Ilya Kovalchuk's return to the NHL may be quicker and easier due to a loophole in the league's by-law; Stanley Cup finals rematch tonight; more notes.
Off The Draw
Is Russian superstar Ilya Kovalchuk really coming back?
Rumors suggesting as much began circulating on Monday after a source told Finland’s Iltalehti that the KHL star has had discussions with SKA management about returning to the NHL for the 2016–17 season. The report suggests that the Russian league’s ongoing financial issues have fueled the discussion.
That makes sense. Rumors are swirling that the circuit may shed teams ahead of next season and the ones that remain may have trouble meeting their contractual obligations. All of which means that the 15 million euros ($16.36 million U.S.) Kovalchuk reportedly is owed for each of the next two years might not be within the means of the SKA organization or its sponsors.
Whether he wants another crack at the Stanley Cup or not, you can see why he might be interested in mending some North American fences.
Of course, it’s all speculation at this point, and will remain that way until we hear from Kovalchuk. But it could happen.
The question is: How?
There was a sense yesterday that Kovalchuk’s potential return would require the approval of all 30 NHL teams, based on section 8.3 of the league’s by-laws:
A player whose name has been entered on the Voluntarily Retired List shall not be removed from that list within one calendar year of such entry or within one calendar year from his cessation of playing hockey for any team in any professional league in North America, or on a professional or amateur team outside of North America, whichever is later, without the unanimous consent of all Member Clubs.
Essentially, Kovalchuk would have to play out the final two years of his KHL contract and then wait another year to be eligible for reinstatement. The problem with that is he’ll be 33 at the end of his current deal, so sitting out an additional season just to grease his return to the NHL at 34 doesn’t make sense professionally or financially.
That said, the likelihood of getting all 30 teams to grant him an early exemption seems distant.
That, however, might not be the end of things because the league’s by-laws appear to leave some wiggle room.
Here’s what what the by-laws say in Section 8.4:
Except as provided in Section 8.7 of this By-Law [which deals with professional players seeking reinstatement as amateurs], the Club on whose Voluntarily Retired List a player’s name has been registered may transfer his name back on its Reserve List at any time after the expiry of one year from the date of registration on the Voluntarily Retired List by filing any currently valid contract, option, or try-out.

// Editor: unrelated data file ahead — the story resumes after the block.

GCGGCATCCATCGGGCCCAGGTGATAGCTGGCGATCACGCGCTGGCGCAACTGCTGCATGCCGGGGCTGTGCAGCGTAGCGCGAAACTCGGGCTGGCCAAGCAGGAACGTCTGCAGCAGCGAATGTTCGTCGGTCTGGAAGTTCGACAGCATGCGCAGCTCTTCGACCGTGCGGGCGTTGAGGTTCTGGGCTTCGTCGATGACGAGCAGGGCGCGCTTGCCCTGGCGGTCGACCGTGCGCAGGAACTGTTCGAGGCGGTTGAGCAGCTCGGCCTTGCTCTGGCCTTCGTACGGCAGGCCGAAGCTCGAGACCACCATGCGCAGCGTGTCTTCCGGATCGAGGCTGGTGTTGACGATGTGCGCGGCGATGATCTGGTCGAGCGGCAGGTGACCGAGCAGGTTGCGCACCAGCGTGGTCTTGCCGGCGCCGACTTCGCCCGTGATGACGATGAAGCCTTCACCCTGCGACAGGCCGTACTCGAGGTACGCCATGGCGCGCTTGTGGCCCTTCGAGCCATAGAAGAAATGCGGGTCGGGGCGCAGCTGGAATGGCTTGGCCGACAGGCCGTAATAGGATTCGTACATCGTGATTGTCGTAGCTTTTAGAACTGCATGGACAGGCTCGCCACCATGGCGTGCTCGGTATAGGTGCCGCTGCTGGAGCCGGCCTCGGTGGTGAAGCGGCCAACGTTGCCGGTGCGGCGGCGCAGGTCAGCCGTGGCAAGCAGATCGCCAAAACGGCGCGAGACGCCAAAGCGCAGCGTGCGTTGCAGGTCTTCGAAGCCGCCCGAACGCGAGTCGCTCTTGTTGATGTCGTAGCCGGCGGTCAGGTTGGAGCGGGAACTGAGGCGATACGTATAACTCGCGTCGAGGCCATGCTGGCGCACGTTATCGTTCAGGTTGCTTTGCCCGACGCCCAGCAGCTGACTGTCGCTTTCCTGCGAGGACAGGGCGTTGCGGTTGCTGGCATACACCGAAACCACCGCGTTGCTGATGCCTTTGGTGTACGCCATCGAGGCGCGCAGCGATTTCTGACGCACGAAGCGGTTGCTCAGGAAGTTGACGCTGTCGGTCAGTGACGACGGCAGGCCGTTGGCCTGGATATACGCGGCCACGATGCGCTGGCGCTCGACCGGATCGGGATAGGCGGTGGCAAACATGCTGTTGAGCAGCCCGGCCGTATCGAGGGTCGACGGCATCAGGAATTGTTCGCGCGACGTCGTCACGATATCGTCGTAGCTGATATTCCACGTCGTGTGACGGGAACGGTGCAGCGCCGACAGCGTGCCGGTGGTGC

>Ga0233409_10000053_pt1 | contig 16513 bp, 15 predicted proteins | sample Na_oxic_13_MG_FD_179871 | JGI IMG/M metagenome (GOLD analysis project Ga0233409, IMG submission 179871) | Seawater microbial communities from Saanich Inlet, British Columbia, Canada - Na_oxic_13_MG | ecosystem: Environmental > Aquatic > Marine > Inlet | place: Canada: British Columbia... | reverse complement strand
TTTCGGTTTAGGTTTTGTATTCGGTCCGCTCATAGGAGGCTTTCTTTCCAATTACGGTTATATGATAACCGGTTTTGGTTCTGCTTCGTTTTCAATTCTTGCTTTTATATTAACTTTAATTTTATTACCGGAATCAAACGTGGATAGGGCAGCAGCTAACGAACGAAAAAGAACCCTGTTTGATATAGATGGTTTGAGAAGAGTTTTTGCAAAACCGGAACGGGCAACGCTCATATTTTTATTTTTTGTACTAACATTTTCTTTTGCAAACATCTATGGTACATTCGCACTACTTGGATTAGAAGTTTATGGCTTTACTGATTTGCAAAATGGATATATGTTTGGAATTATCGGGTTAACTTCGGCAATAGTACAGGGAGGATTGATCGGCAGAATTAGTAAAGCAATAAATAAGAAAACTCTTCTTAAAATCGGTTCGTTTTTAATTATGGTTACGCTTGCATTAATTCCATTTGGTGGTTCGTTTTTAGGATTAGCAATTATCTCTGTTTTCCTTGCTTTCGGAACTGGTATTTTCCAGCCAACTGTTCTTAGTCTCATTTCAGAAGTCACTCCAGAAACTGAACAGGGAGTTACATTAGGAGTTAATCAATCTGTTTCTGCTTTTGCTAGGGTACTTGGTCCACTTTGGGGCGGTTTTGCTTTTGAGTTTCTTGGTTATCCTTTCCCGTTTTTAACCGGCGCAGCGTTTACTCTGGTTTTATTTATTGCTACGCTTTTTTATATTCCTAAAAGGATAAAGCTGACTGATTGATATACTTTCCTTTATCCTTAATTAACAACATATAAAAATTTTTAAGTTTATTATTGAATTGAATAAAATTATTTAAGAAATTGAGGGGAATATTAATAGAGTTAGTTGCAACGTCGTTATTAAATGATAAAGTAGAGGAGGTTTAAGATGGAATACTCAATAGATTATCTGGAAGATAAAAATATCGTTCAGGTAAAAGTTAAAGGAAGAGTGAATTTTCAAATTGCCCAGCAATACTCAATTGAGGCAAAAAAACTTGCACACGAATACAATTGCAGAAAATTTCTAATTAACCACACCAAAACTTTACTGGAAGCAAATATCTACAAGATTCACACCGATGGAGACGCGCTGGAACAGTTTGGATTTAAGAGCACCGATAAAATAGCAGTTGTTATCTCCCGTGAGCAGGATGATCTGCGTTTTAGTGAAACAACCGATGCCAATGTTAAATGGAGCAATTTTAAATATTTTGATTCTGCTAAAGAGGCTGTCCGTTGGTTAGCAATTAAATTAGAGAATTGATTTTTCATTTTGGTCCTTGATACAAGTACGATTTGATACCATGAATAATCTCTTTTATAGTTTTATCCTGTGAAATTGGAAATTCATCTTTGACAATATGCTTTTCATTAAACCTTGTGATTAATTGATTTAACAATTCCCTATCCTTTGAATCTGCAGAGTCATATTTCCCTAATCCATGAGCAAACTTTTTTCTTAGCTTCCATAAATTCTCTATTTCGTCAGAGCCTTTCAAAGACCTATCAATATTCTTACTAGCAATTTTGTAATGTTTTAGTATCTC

That appears to be fairly straightforward, if entirely contradictory to 8.2, doesn’t it? A player who rethinks his retirement only needs to wait a year before signing a new deal and returning to action. And since Kovalchuk signed his retirement papers on July 11, 2013, more than 18 months ago, it appears as though he could sign a new contract with the Devils, his previous NHL team, and be eligible for immediate reinstatement.
So it seems that he could return to New Jersey whenever he wanted, but could only become an unrestricted free agent after the waiting period or with the approval of all 30 teams.
He might not want to hold his breath for that.
No doubt there are hard feelings within the Devils organization, and elsewhere around the league, over the way his departure went down. No one likes a quitter, and quit is exactly what Kovalchuk did to New Jersey, leaving his teammates in the lurch at a time when his skill set could not be replaced. And the fact that his return is being discussed now, when the KHL’s finances are crumbling, smacks of financial, rather than competitive, self-interest. That’ll rub some folks the wrong way, too.
But here’s the thing: Kovalchuk is a marvelous talent, a player uniquely gifted to create offense at a time when the NHL needs it most. The league is better when he’s involved. For the good of the game then, it would be worth setting aside any old grudges if he chooses to return.
Here’s hoping he finds his way back.
The numbers game
• Blackhawks netminder Corey Crawford is now in some elite company. He’s only the third goaltender in franchise history with four seasons of at least 30 wins, joining Hall of Famers Tony Esposito (eight from 1969–70 through ’79–80) and Glenn Hall (four from ’61–62 through ’65–66).
• The red hot Senators have grabbed points in 16 of 17 games (with 15 wins) for the first time since 2007, when they made a run to the Stanley Cup finals. Rookie sensation Andrew (Hamburglar) Hammond is now the first goalie to earn points in each of his first 15 career NHL starts since Patrick Lalime went 14-0-2 for Pittsburgh in 1996–97.
• Riding workhorse goalie Devan Dubnyk, who has started the last 31 games, surging Minnesota has set franchise single-season marks for consecutive road wins (nine) and points in away games (44). Only two other active keepers have won nine or more consecutive decisions in enemy arenas: Detroit’s Jimmy Howard (10-0-0) in 2010–11 and the Canadiens’ Carey Price (10-0-0) this season (Dec. 23 to Feb. 26).
• Need one more reason to love Carey Price? Check out this video of a meeting of the Canadiens’ goalie and a young boy from his small hometown of Anahim Lake, B.C. Pure greatness.